One group cleaned the horse muck from the field, this is to stop the grass becoming too sour from the breakdown of the manure. We collect it up every day and let it rot down in a muck heap, which is emptied every six months when it is well-rotted.

Feeding Tallulah

Feeding Tallulah

In the meantime, another group had been feeding the weaners. They measured out the feed and gave it to the pigs, they observed if all the pigs were eating.

Finally, we all walked to check sheep. The boy lambs were well. The ewes have the tups [ie males who have not been castrated] in and the young people were told that the orange mark on the back of the ewes mean that they have been 'served' by the tup [ie in order to get pregnant]. We discussed the cycle of the ewes, which is three days with 17 days between each cycle."

 

Peter May's Guide to apples.. and more!

1. Some information about the apple varieties we grow at Ringmer Community Orchard  Ringmer Community Orchard

ADAMS PEARMAIN

1826 The origin of the apple is Herefordshire or possibly Norfolk. Its first name was “Hanging Pearmain” because it stays or hangs on the tree for a long time without dropping off.  The apple was later renamed Adam’s Pearmain after Robert Adam an apple enthusiast.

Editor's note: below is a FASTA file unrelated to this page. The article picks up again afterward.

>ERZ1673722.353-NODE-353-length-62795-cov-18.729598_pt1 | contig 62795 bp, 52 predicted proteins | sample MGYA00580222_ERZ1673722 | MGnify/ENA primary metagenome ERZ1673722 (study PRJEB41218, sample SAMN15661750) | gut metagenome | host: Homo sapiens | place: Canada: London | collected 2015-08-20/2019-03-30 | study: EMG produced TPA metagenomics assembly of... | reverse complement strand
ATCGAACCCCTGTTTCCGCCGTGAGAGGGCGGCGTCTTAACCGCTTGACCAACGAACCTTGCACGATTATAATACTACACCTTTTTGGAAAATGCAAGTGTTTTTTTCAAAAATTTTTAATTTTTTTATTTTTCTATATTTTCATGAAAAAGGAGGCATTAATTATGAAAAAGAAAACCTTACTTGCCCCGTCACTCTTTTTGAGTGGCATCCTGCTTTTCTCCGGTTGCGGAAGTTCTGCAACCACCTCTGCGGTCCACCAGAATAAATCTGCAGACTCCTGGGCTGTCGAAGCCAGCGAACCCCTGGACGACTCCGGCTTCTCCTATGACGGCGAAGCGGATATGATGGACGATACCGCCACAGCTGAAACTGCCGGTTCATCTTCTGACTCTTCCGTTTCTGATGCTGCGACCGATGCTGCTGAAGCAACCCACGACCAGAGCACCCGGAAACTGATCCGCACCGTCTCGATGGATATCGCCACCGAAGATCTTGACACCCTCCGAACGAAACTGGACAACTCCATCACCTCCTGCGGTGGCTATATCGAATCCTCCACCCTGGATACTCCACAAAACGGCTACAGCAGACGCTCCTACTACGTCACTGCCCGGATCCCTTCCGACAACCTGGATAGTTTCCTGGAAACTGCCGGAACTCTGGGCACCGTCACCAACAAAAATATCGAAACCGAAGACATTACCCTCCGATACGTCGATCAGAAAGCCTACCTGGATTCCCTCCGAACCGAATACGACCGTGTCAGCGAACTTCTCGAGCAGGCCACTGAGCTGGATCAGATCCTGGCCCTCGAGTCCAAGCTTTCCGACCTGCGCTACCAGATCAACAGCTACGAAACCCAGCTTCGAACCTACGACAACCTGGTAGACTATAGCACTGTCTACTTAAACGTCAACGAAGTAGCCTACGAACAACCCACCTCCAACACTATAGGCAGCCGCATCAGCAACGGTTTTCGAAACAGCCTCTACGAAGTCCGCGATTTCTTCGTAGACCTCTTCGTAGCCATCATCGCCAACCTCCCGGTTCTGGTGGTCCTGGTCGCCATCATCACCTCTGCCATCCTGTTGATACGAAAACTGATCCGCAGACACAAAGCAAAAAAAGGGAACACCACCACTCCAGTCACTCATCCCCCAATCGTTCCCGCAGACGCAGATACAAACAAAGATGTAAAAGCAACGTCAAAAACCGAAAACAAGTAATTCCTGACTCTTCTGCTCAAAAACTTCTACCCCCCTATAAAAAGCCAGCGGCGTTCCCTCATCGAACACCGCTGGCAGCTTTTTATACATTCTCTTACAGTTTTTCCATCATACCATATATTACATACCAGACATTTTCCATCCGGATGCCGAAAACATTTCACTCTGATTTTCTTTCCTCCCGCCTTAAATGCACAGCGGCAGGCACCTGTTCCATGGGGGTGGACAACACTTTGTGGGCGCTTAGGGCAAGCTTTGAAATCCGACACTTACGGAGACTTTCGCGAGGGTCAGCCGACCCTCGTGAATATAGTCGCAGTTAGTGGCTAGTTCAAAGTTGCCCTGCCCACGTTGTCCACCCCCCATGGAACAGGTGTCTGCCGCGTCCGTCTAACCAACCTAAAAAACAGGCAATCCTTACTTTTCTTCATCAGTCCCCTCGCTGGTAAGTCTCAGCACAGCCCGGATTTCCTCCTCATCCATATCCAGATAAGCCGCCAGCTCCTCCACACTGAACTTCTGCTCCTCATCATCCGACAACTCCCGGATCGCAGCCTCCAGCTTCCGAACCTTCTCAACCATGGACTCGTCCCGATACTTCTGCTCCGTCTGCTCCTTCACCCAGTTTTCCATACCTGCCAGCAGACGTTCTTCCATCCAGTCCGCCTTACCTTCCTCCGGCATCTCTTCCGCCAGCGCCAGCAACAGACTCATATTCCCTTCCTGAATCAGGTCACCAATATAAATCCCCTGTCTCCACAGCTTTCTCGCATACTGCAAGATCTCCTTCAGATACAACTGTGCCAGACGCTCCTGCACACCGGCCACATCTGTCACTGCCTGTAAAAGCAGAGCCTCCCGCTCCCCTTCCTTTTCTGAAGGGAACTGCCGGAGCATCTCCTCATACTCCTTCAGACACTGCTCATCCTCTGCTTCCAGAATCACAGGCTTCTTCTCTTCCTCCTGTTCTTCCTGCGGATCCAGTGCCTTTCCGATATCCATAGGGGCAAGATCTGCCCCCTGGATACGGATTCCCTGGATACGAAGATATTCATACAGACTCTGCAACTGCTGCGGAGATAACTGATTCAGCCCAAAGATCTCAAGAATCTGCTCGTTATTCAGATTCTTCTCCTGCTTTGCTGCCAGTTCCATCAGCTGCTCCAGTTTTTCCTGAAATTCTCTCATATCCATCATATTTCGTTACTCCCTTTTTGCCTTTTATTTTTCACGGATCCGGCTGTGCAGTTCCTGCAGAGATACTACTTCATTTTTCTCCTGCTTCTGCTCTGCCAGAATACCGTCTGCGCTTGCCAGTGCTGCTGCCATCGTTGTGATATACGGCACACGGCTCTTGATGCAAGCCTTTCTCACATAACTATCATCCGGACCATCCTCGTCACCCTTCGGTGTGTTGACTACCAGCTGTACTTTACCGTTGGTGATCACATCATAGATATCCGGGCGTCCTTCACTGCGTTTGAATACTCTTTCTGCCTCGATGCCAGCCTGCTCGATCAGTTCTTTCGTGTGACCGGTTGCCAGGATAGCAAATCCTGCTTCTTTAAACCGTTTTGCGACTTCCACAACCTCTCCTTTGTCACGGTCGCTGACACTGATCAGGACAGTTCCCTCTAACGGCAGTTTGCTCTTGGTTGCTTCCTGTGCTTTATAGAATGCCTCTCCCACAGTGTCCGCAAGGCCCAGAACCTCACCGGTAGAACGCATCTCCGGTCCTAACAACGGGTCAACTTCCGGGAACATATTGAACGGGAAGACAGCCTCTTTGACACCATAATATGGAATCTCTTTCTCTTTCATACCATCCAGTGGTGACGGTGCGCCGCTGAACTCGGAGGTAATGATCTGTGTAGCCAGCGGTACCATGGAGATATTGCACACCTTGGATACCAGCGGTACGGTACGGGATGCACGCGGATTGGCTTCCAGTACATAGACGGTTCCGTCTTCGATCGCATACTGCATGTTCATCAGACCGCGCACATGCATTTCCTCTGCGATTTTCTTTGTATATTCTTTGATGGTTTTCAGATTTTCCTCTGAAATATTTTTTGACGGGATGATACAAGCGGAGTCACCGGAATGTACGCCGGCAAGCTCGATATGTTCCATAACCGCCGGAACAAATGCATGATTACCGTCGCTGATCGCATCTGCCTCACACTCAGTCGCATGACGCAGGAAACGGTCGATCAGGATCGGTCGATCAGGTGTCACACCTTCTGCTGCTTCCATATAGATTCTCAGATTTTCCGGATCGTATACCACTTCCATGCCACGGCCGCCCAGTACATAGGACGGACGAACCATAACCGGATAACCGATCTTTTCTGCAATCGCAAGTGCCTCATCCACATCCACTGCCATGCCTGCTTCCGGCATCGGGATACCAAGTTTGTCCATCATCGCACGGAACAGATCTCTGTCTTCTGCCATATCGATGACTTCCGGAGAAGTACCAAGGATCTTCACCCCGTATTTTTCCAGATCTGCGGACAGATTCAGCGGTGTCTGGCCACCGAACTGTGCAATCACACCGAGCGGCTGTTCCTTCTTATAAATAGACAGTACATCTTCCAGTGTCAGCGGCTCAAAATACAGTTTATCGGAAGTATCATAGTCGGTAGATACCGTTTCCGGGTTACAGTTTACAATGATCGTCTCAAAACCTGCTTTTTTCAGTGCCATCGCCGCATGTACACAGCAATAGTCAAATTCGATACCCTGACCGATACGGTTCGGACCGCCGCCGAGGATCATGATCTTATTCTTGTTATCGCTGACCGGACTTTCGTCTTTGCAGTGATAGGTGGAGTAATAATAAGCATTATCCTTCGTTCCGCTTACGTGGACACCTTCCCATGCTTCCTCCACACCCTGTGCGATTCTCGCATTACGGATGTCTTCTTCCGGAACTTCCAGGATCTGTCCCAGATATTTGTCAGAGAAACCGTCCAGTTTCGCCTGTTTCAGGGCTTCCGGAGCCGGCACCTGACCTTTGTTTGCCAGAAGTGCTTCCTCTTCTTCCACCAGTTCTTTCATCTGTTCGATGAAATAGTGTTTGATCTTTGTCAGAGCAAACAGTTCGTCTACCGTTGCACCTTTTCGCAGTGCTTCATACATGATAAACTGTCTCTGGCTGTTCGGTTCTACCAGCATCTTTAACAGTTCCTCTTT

Rich, aromatic nutty flavour.  Orange red colour with greenish, yellow and gold.  The tree is scab (a fungal disease) resistant and tends to fruit one year with few apple the next.

ASHMEAD’S KERNEL

First grown by William Ashmead who lived in Gloucester. A vigorously growing variety that needs lots of space. The apple has a strong sweet-sharp flavour. Greenish-yellow fruit with some russeting.

EDWARD VII  

1902 Rowe’s Nursery Worcester. This is a very late flowering cooking apple with a green skin that becomes more yellow as it ripens. Named after the coronation of King Edward VII in 1902.

LORD LAMBOURNE

1907 raised by Laxton Brothers of Bedford. The fruit is sweet and jucy with a slight strawberry flavour and some acidity.  Bright red skin with stripes over greenish-yellow background.  The skin becomes greasy as it stores